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As we know, Hill cipher is a classical cipher in cryptography. Hill cipher most mostly used for encrypting text. I need to encrypt file (such as .doc, .ppt, .jpeg, etc), not the contents of file. I already searched in internet, but I didn't find any research that focus on file encryption. What I found : just encrypt text content in .txt and it didn't encrypt the .txt file. Using java or .Net or python (pick one or some), how to implement Hill cipher to encrypt files, such as I said above?

As a note, this question is not my homework or assignment. I am just confusing and curious to implement Hill cipher to encrypt a file. Thank you.

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Your requirements are weird. Isn't the whole point of using a classical cipher that it doesn't need a computer? But JPEGs etc. always need a computer. So why not use a modern cipher? –  CodesInChaos Apr 21 '13 at 10:23
    
At a glance, the idea came into my head. Thanks for your suggestion. –  MeMik Apr 21 '13 at 15:23
    
erm ... you say that you want to encrypt a file, but dont want "just the content" encrypted ... basically that's what ALL cyphers do ... there is no such thing as "encrypt a file" ... it's allways "just the content" ... sometimes the file gets a new fancy file ending like .enc but that's pure cosmetics, even if that ending is associated with the decryption tool, or if the file is embedded in a self decrypting binary ... it stays just encrypted content... –  DarkSquirrel42 Apr 21 '13 at 20:30
    
I see. Let's say there is an image inserted to a word (.doc) file, named plaintext.doc. We know that Hill cipher just for message (in letter A to Z) encryption. Then, all ciphers do encrypt the content/text in a .doc file. So, it means that Hill cipher can't encrypt plaintext.doc or is it possible? Please explain it for me so it'll be clear for me. Thanks. –  MeMik Apr 24 '13 at 6:18

1 Answer 1

The Hill cipher, like most classical ciphers from the pre-computer era, was traditionally used to only encrypt letters: that is, the valid inputs would consist only of the 26 letters from A to Z (and, in some variants, possibly a few extra symbols to make the alphabet size a prime number).

That said, there's no reason why you couldn't use a variant of the Hill cipher with, say, an alphabet size of 256, allowing you to directly encrypt input consisting of arbitrary bytes.

For a key, you'd need a random matrix that is invertible modulo 256, that is, a matrix consisting of random values from 0 to 255 chosen such that its determinant is an odd number. An easy way to generate such matrices is to just pick the matrix elements uniformly at random, calculate the determinant, and start over if it happens to be even. On average, you'll need two tries to succeed. Of course, for decryption, you'll also need to actually calculate the inverse matrix.

All that said, it's worth noting that the Hill cipher, on its own, is very easy to break. Indeed, even its inventor Lester S. Hill realized this, and only recommended it for use in combination with a substitution cipher, in what we might today consider a primitive substitution-permutation network.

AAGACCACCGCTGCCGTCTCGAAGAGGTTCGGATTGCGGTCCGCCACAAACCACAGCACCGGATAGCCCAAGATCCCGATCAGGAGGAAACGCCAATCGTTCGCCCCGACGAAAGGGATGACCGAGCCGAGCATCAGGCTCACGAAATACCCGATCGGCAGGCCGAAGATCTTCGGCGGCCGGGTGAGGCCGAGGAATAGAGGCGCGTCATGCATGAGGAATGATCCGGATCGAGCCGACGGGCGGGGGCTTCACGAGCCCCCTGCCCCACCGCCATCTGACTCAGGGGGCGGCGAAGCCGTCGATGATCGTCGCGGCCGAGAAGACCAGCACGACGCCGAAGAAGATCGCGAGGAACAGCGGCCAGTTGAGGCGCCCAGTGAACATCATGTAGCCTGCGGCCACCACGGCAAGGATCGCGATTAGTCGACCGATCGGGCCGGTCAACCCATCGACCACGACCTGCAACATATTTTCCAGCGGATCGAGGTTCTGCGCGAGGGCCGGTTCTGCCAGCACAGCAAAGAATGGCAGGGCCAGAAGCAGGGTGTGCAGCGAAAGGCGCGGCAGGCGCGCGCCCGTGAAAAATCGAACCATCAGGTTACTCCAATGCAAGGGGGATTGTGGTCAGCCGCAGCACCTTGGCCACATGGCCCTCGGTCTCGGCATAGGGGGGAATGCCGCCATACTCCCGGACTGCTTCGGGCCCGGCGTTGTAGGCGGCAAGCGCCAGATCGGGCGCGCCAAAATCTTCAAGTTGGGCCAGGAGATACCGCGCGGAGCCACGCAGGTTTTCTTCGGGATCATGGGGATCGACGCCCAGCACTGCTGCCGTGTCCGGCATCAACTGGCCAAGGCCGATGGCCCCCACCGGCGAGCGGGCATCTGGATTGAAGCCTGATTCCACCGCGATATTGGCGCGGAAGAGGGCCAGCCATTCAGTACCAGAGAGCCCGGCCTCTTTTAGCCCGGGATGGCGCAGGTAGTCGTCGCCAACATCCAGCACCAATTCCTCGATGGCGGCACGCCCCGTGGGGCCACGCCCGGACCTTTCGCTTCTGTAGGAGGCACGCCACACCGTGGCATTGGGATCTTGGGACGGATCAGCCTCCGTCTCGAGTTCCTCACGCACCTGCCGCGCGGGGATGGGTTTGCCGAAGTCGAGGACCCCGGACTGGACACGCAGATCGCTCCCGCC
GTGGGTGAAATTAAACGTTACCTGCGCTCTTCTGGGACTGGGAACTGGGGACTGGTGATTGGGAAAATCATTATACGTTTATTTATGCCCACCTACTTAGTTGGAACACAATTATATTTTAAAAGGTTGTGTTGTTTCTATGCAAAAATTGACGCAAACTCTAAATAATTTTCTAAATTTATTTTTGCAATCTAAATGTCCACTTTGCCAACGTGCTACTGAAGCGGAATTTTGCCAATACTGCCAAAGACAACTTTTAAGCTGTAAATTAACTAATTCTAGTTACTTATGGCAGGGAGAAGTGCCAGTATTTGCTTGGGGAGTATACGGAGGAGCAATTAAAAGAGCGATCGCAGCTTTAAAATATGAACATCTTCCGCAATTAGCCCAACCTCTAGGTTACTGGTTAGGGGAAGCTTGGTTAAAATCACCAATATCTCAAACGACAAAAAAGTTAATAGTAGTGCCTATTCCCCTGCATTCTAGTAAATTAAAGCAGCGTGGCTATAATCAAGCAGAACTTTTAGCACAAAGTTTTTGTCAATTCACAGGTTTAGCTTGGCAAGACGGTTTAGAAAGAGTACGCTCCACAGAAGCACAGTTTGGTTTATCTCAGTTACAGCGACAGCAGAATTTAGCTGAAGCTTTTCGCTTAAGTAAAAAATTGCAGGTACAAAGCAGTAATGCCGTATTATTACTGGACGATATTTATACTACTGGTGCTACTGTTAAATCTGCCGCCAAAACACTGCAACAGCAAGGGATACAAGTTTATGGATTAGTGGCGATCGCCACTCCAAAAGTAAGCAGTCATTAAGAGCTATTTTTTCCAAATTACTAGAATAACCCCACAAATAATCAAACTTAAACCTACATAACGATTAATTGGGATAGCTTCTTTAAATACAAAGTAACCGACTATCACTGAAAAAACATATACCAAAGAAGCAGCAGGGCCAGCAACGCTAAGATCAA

Of course, nowadays we have access to much more efficient and secure ciphers, such as, say, AES. For any practical encryption tasks (as opposed to just learning exercises), you should use those rather than trying to develop your own.

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From some references I found in internet, hill cipher is a traditional symmetric cipher, right? Correct me if I'm wrong, please! Then when I have an idea to combine two ciphers : Hill (symmetric) and RSA (asymmetric), is it possible to encrypt files using combination of both ciphers? How? Please give me explanation. Thanks. –  MeMik Apr 21 '13 at 15:29
    
You could certainly combine the Hill cipher with RSA to obtain a hybrid cryptosystem. Basically, you'd do this by generating a random key for the Hill cipher and then encrypting that key with RSA and sending it along with the message. However, such a system is only as strong as its weakest component, which in this case would be the Hill cipher, by a huge margin. –  Ilmari Karonen Apr 21 '13 at 15:31
    
Thanks for your explanation. But, I become more curious and confuse about file encryption. When we encrypt a file, let's say word (.doc) file, shall we encrypt the file's content then create a new .enc file? Or, shall we encode the file into binary then encrypt it and change it to a new .enc file? Which is the correct way? –  MeMik Apr 23 '13 at 17:37
    
I'm not sure what you mean by "the file's content" as opposed to "the file". If you mean something like, say, the text in a Word document, then no, modern file encryption program generally don't do that; they just encrypt the raw bytes making up the file as it's stored on the disk. The main reason for that is that an encryption program usually won't know, and shouldn't need to know, how to, say, extract the text from a Word document. Just encrypting the raw bytes lets it encrypt any file. –  Ilmari Karonen Apr 23 '13 at 17:48
    
Would you like to give me an example about "encrypting the raw bytes," please? If available, it'll be easier for me to understand from code example (in java, python, etc). Thanks. –  MeMik Apr 23 '13 at 18:24

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